The Ronald E. McNair Postbaccalaureate Achievement program is designed to encourage low-income students and minority undergraduates to consider careers in college teaching as well as prepare for doctoral study. Students who participate in this program are provided with research opportunities and faculty mentors. This program was named in honor of the astronaut who died in the 1986 space-shuttle explosion. Currently, there are 201 projects, serving more than 5,400 students. Of the 1999 McNair-participant college graduates, 25-41% reported attending graduate schools and of those in their second year of graduate school, 91% were still enrolled.

Student Support Services

Student Support Services projects work to enable low-income students to stay in college until they earn their baccalaureate degrees. Participants, who include disabled college students, receive tutoring, counseling and remedial instruction. Students are now being served at 947 colleges and universities nationwide. On average, students enrolled in the program saw their GPA rise from a 2.3 in their freshman year to a 2.6 by their senior year. Similarly, 77% of those who started college in the 1998-1999 school year were in good academic standing and by their senior year, 88% were in good academic standing.

Veterans Upward Bound

The Veterans Upward Bound program provides intensive basic skills development and short-term remedial courses for military veterans to help them successfully transition to post secondary education. Veterans learn how to secure support from available resources such as the Veterans Administration, veterans associations, and various state and local agencies that serve veterans.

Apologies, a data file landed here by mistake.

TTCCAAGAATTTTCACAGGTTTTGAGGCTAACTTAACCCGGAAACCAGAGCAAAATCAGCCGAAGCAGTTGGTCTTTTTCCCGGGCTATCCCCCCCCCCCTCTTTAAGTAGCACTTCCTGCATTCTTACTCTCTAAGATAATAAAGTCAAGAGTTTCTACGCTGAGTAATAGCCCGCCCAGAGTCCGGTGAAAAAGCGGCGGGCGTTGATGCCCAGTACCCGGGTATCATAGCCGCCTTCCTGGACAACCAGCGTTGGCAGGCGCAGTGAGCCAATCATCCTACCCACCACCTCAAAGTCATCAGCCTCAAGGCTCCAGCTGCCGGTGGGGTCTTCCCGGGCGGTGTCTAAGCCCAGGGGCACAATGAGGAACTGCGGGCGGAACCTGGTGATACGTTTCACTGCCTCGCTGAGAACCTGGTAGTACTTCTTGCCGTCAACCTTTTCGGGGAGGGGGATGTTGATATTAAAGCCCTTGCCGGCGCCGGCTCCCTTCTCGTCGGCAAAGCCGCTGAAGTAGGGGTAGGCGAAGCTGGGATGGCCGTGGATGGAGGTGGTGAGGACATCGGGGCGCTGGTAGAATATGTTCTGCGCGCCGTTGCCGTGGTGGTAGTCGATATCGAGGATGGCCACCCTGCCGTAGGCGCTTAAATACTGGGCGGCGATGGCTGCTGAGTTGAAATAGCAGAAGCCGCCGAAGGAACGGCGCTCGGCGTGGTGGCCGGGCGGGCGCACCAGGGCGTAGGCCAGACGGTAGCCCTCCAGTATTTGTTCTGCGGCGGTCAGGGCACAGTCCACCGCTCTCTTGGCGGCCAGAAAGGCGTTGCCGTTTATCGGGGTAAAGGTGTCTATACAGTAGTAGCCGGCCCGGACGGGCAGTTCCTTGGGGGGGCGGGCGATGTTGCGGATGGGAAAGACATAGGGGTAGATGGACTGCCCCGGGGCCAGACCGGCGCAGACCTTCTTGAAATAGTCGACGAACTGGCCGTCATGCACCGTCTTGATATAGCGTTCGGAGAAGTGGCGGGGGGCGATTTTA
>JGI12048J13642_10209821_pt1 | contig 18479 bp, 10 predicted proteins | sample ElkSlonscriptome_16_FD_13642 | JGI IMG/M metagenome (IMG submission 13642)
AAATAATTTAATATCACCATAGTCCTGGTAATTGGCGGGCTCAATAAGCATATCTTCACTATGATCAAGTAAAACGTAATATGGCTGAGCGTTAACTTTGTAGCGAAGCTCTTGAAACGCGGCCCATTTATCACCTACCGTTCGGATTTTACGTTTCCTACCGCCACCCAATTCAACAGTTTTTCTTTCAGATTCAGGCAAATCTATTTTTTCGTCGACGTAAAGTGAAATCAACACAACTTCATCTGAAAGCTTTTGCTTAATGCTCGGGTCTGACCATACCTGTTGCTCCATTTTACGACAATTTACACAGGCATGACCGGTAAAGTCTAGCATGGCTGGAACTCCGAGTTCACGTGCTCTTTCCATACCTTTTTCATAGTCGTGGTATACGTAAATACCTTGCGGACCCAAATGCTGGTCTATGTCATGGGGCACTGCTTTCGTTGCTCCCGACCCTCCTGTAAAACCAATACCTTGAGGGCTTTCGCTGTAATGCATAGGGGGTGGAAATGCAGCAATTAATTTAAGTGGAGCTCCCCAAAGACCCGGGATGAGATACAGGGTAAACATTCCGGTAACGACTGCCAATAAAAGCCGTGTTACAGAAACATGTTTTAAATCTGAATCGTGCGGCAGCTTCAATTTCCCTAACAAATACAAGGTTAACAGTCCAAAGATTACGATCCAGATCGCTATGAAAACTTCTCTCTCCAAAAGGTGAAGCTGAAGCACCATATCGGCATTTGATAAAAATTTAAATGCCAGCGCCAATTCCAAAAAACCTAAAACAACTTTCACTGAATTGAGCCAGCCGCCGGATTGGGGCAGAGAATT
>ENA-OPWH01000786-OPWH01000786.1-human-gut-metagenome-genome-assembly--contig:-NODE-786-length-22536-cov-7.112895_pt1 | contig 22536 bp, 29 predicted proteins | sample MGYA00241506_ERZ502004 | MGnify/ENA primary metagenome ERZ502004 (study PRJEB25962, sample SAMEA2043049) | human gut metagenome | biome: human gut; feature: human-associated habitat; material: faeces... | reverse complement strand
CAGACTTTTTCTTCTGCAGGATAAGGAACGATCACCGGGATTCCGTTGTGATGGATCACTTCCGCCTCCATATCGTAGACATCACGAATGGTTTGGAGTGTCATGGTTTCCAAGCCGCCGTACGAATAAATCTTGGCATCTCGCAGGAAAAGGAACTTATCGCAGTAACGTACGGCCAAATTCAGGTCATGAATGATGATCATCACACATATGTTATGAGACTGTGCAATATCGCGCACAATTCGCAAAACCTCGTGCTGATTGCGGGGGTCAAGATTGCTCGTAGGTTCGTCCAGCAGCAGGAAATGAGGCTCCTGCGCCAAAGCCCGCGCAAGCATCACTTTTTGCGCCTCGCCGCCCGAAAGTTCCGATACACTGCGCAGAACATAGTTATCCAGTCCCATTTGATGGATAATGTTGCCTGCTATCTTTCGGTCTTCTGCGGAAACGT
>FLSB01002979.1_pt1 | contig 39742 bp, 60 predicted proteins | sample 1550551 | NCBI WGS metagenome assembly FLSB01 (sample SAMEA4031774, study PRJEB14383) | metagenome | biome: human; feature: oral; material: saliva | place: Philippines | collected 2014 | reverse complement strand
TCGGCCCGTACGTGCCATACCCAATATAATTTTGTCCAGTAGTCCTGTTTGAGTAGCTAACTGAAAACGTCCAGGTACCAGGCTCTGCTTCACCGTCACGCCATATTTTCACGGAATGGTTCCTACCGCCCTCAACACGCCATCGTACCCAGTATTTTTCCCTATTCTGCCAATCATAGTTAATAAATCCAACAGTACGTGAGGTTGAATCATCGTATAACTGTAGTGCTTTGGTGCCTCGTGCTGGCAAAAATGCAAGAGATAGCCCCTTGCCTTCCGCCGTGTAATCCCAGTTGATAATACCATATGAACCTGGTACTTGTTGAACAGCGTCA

You Won’t Know If You Don’t Try

Visiting your Career Center on campus is the first step to securing an internship that will give you hands-on experience in a field of your interest. Not quite sure what career field you’re interested in? Accessing this resource on campus will allow you to take interest inventories and career assessments that can further help you clarify your career or educational options.

It is important during college that you develop a lifelong process of learning and gain new experiences through internships or community volunteer involvement. Developing such experiences will also boost your resume, help you with your interviewing skills and may help you land your ideal job. The following website hosted by The California Community Colleges Chancellor’s Office provides several resources to search for internship opportunities, http://californiacommunitycolleges.cccco.edu/Students/CareerBuilder.aspx.

Who do you want to be?

The Who Do U Want 2B website has a wealth of information related to California high school and community college courses, career alternatives and financial resources. It can guide you in terms of making more informed decisions as to what classes to take in high school and at a community college. Therefore, being informed about the various options can provide you with an opportunity to have a great job and a potential future career.

Check it out here: http://www.whodouwant2b.com/student/pathways

The following PDFs describes the various sectors that are available as career pathways. This can serve as a visual aid to better understand what each sector involves and what career option you may like to follow:

Check it out here: http://www.whodouwant2b.com/files/15pathways.pdf

Check it out here: http://www.whodouwant2b.com/files/Career-Pathway-Pads.pdf

The two videos below give personal insight from current community college students at various California Community Colleges throughout the state:

VIDEO #1

http://www.youtube.com/v/Jd-tN9dlhag&hl=en_US&feature=player_embedded&version=3

VIDEO #2

http://www.youtube.com/v/n0YoDkIFNwo&hl=en_US&feature=player_embedded&version=3

If you have thoroughly read over the Involvement & Internship section, and watched the real-life videos and still don’t know whether or not to get involved on your community college campus, take it from an expert: just do it!